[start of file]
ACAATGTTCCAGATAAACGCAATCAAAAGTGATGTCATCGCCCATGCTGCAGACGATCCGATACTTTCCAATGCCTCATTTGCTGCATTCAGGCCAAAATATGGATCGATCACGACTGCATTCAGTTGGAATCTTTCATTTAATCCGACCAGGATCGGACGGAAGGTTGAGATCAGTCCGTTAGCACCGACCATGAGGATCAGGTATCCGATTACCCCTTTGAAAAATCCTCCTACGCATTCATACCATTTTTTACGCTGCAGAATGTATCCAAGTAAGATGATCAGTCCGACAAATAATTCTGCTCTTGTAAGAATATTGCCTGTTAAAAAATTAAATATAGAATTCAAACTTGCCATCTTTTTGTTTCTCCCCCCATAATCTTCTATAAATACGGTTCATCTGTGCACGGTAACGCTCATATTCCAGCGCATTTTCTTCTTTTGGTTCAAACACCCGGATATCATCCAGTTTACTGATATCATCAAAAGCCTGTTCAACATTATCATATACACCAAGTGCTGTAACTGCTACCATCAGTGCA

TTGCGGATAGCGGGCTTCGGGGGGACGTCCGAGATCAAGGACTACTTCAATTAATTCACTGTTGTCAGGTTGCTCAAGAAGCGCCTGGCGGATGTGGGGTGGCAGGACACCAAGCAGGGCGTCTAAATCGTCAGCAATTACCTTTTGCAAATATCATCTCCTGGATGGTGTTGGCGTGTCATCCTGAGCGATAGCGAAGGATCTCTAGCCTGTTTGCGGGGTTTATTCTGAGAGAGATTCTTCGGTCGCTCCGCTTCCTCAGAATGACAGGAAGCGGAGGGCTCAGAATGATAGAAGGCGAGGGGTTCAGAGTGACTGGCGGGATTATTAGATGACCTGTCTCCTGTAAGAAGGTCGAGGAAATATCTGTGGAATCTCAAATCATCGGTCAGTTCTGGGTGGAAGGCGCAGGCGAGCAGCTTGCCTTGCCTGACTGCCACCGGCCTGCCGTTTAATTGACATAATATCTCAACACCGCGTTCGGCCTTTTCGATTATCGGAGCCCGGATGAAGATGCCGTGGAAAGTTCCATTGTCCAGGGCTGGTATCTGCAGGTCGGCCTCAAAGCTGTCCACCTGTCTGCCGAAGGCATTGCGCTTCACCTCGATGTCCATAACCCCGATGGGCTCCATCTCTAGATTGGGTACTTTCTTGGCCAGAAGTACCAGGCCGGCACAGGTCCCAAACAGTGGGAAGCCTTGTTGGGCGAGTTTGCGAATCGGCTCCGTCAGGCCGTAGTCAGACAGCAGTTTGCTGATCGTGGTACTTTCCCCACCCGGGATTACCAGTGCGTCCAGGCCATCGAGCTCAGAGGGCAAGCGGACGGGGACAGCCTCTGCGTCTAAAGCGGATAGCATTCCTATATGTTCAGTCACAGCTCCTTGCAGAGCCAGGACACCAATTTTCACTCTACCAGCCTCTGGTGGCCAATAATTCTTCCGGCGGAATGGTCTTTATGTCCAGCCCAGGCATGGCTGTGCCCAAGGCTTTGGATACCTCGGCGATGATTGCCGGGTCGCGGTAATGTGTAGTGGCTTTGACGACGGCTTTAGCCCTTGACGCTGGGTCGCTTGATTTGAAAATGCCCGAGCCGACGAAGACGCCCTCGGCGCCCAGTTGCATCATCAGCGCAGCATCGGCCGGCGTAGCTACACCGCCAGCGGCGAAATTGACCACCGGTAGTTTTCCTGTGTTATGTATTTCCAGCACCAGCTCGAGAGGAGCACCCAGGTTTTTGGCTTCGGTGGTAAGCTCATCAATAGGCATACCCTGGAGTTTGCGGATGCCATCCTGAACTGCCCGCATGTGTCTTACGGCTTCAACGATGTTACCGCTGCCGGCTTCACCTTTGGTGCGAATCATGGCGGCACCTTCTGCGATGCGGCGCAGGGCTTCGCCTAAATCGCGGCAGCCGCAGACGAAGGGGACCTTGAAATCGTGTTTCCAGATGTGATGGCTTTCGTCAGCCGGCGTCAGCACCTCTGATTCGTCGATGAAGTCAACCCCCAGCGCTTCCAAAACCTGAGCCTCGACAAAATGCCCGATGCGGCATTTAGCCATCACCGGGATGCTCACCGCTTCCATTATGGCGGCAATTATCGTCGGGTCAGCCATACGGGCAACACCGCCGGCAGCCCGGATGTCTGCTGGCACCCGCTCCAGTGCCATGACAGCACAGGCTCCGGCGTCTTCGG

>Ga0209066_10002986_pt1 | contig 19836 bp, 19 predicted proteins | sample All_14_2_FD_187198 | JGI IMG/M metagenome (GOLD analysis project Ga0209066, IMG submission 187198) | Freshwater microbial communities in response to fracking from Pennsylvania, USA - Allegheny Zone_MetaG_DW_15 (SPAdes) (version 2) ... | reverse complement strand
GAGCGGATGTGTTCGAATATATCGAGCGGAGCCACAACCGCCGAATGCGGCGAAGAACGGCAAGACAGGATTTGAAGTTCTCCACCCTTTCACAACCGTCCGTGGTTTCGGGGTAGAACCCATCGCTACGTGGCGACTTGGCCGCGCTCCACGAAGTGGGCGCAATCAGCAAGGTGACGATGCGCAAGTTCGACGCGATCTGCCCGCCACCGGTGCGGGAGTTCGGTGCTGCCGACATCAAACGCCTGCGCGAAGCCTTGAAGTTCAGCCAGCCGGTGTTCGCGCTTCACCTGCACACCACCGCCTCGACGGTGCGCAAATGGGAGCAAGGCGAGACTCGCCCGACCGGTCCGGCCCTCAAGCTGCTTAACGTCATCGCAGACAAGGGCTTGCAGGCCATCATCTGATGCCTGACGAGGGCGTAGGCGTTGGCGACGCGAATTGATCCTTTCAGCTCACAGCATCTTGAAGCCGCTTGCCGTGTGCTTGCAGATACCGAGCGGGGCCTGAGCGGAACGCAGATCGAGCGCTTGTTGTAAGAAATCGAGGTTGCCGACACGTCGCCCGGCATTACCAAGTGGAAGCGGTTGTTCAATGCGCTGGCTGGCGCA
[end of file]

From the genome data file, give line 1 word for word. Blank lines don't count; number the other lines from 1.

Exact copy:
ACAATGTTCCAGATAAACGCAATCAAAAGTGATGTCATCGCCCATGCTGCAGACGATCCGATACTTTCCAATGCCTCATTTGCTGCATTCAGGCCAAAATATGGATCGATCACGACTGCATTCAGTTGGAATCTTTCATTTAATCCGACCAGGATCGGACGGAAGGTTGAGATCAGTCCGTTAGCACCGACCATGAGGATCAGGTATCCGATTACCCCTTTGAAAAATCCTCCTACGCATTCATACCATTTTTTACGCTGCAGAATGTATCCAAGTAAGATGATCAGTCCGACAAATAATTCTGCTCTTGTAAGAATATTGCCTGTTAAAAAATTAAATATAGAATTCAAACTTGCCATCTTTTTGTTTCTCCCCCCATAATCTTCTATAAATACGGTTCATCTGTGCACGGTAACGCTCATATTCCAGCGCATTTTCTTCTTTTGGTTCAAACACCCGGATATCATCCAGTTTACTGATATCATCAAAAGCCTGTTCAACATTATCATATACACCAAGTGCTGTAACTGCTACCATCAGTGCA